Graham Corporation (NYSE:GHM) is a global business that designs, manufactures and sells critical equipment for the energy, defense and chemical/petrochemical industries. The company has been around since 1936 (previously with the name Graham Manufacturing Co., Inc) and has a strong reputation in the markets it serves. In the table below, summarized from information in the latest 10-K, there is a brief summary of the markets the company serves combined with the percent of revenue derived from these markets. Click to enlarge
The company sells products such as vacuum pumps, surface condensers, and heat exchangers all over the world. The company is reasonably diverse in terms of customers as typically no customer accounts for more than 10 percent of revenue (based on the project nature there have been times where one customer will reach slightly above 10 percent, but it isn't the norm) and the company usually maintains approximately a 60/40 split for US/International sales.
In more recent times the company has seen large declines in the refining and chemical spaces, but has seen continued strength in the US Navy program. The company has aspirations to expand the nuclear business going forward and this could ultimately be done through acquisition. It might seem odd that the refining space is in such decline, as in fact refiners are doing quite well in today's environment, but the refining space is dominated by integrated and state-owned energy companies. With the decline in oil it has put significant strange on the budgets and lead to cuts across the board.
The company has a stated strategy to reach $200M in annual revenue over the business cycle, either through organic growth and/or acquisitions. Given that the recent 2016 guidance is in the neighborhood of $90M, this would seem quite an aggressive goal. However, the company has a large net cash position that could (and likely will) be put to work in order to help achieve this goal. The company doesn't have a huge history of acquisitions, but in 2011 the company bought Energy Steel & Supply Co ("Energy Steel"), which helped diversify to give more focus to the nuclear markets.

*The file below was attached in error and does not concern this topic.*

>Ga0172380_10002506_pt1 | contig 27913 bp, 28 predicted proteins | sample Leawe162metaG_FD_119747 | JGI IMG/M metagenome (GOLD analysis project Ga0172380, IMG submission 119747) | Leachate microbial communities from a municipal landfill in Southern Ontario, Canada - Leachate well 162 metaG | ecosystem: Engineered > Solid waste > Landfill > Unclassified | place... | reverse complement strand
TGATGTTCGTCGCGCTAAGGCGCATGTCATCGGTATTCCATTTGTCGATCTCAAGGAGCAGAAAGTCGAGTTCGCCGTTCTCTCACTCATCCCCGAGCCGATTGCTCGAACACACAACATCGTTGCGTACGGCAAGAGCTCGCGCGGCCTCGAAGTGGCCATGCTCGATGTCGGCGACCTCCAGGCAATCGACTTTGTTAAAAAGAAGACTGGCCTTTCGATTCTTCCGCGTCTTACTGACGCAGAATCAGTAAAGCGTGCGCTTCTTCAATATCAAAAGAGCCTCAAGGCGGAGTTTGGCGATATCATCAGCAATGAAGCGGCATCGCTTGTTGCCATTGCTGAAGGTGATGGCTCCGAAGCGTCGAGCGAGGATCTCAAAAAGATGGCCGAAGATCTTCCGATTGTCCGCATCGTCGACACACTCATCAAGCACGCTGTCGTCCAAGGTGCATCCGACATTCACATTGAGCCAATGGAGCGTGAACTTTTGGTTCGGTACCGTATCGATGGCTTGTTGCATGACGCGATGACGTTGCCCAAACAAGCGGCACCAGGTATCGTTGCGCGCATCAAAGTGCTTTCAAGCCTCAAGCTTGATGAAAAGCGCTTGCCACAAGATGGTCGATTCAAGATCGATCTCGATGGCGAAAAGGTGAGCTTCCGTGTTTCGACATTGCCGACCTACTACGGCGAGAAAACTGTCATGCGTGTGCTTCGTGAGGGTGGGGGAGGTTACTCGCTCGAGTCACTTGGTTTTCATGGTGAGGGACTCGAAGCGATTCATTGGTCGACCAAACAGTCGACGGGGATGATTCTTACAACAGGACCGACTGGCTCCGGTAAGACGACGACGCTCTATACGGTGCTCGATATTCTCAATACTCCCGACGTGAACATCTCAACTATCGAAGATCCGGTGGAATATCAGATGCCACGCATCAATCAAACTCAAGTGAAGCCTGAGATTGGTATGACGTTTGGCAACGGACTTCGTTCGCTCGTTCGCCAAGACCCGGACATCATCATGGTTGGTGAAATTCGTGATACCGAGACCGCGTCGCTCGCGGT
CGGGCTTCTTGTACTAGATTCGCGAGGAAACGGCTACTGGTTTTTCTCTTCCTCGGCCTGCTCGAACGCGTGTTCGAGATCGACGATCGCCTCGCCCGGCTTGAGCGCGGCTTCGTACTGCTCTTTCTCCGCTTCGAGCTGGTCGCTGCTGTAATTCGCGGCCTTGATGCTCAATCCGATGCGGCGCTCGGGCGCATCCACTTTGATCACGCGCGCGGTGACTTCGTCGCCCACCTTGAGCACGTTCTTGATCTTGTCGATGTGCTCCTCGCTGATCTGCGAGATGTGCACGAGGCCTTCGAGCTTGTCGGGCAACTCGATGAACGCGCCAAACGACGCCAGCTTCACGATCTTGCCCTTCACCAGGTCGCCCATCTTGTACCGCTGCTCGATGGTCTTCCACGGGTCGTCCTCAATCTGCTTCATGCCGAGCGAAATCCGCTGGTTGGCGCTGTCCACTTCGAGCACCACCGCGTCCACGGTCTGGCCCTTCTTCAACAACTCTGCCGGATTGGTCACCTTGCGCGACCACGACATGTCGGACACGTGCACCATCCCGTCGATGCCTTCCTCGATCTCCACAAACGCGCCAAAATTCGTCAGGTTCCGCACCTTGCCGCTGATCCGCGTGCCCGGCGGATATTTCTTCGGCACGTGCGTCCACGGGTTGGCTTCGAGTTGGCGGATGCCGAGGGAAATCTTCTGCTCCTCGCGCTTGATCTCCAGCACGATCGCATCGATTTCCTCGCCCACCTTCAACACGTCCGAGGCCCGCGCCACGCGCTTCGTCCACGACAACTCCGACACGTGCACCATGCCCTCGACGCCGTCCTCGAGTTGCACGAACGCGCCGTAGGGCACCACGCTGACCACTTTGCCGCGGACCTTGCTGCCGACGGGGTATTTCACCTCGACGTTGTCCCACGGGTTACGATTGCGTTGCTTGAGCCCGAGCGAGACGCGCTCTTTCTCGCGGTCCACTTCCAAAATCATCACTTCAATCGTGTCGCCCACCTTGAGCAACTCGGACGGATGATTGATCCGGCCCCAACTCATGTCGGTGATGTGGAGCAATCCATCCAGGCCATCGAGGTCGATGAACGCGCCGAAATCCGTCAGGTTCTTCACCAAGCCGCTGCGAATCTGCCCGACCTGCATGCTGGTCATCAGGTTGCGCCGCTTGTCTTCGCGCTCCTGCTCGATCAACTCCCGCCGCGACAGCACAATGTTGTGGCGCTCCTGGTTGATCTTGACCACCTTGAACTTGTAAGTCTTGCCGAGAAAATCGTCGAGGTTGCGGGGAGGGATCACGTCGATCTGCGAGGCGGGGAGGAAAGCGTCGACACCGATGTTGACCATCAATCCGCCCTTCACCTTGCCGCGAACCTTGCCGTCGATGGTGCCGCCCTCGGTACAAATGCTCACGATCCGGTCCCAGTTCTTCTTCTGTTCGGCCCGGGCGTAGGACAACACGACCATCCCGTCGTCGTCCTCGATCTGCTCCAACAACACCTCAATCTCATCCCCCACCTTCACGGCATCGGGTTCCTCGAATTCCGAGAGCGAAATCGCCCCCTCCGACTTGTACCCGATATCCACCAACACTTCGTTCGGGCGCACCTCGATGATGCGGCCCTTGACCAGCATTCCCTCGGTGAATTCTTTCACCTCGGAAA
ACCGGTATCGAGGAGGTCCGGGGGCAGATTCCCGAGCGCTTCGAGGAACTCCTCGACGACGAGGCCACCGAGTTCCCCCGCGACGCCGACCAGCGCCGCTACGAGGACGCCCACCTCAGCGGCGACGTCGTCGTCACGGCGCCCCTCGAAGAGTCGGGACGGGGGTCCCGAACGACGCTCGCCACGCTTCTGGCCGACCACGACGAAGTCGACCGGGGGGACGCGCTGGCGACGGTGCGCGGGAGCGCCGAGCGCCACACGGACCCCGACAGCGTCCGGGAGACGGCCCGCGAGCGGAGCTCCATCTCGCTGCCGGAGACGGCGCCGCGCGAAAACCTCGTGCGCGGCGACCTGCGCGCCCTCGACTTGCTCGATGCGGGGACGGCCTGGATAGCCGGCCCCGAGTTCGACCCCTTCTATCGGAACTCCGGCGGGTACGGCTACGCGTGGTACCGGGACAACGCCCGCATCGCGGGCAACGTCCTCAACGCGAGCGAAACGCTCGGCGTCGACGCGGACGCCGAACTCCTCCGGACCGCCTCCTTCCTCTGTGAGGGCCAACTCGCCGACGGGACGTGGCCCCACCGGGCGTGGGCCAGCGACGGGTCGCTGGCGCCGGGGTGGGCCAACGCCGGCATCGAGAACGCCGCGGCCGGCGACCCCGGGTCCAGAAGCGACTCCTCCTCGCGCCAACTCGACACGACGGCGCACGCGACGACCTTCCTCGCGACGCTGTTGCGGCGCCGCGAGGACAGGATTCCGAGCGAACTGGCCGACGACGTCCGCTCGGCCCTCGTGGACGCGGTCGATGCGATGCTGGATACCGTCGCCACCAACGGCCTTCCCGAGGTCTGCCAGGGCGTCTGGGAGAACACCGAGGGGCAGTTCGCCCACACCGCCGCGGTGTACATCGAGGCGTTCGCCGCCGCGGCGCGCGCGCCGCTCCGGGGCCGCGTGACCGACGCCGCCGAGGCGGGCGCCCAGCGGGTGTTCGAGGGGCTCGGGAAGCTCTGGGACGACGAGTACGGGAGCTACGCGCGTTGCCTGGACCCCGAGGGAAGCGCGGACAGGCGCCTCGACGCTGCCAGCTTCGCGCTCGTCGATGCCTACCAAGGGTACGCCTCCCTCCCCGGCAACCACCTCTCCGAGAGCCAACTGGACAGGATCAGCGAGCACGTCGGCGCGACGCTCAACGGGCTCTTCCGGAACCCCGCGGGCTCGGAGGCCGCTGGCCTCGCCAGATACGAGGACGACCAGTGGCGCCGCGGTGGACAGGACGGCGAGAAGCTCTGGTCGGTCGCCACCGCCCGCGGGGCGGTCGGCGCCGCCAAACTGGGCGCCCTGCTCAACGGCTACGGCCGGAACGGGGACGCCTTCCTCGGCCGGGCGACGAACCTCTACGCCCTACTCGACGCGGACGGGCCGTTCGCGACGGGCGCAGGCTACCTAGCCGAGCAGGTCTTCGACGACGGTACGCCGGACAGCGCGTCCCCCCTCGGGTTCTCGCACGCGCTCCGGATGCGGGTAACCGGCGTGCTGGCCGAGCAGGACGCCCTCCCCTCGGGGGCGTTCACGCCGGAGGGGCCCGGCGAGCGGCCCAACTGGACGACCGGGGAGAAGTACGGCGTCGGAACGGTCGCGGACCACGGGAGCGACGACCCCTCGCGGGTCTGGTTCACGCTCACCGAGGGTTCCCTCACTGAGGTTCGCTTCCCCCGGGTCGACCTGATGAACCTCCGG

The company has stated that, while it is conscious of costs, it is keeping staffing levels at a higher than needed level in order to better support its customers and keep a certain knowledge base in the company (paraphrasing). While this strategy may suppress results in the short term, it should help cement their relationships with their customers and improve longer term results. The company could still make reductions should they see the end markets will remain down for a protracted period of time and historically the company has maintained a positive operating income, even across a downturn. Additionally, they haven't entirely stood pat as they do have a voluntary reduction program in place.
On January 29, 2016, the company released Q3 2016 earnings, which showed a very disappointing revenue level of around $17M and an operating loss (if you back-out the cancellation penalty of $1.8M) of a few percent. The company attributed the decline in revenue to engineering changes which made it difficult to get everything delivered in the quarter, but from a broader point of view it is also clearly challenged by end-market weakness.
Based on the company guidance 2016 could end with around $90M of revenue and operating margins around 7-8%. Additionally, the company should end 2016 with a healthy cash and short-term investment balance even if Q4 falls short of expectations. The company ended Q3 2016 with nearly $72M in cash and short-term investments despite returning approximately $8M to shareholders during the 9 months (through dividends and buybacks).
While the company didn't see a huge decline in orders and backlog, it is clear the end markets in energy and petrochemical are still weak. The company ended the quarter with backlog of $113M and about 45-50% of that is expected to convert to revenue in the next 12 months. However, in this backlog there is $10.1M order that is on hold (the company indicated this order was progressing though) and in the quarter there was a cancellations of $3.3M.
The company has yet to issue fiscal 2017 guidance (as 2016 still has another quarter remaining), but based on the some historical relationships we could take a guess as to where revenue might end up for modeling purposes. My purpose in setting a forecast is not to be precise as to the exact figures, but rather give me a feel for what certain forecast levels mean as to the valuation.
The table below shows the relationship between backlog at any particular point and the revenue that was generated over the following 12 months (this is from data starting in 2006). For this purpose, the backlog used was only the amount expected to convert to revenue over the following 12 months (in some cases this required some estimation as the company would give a range, e.g. 45-50%).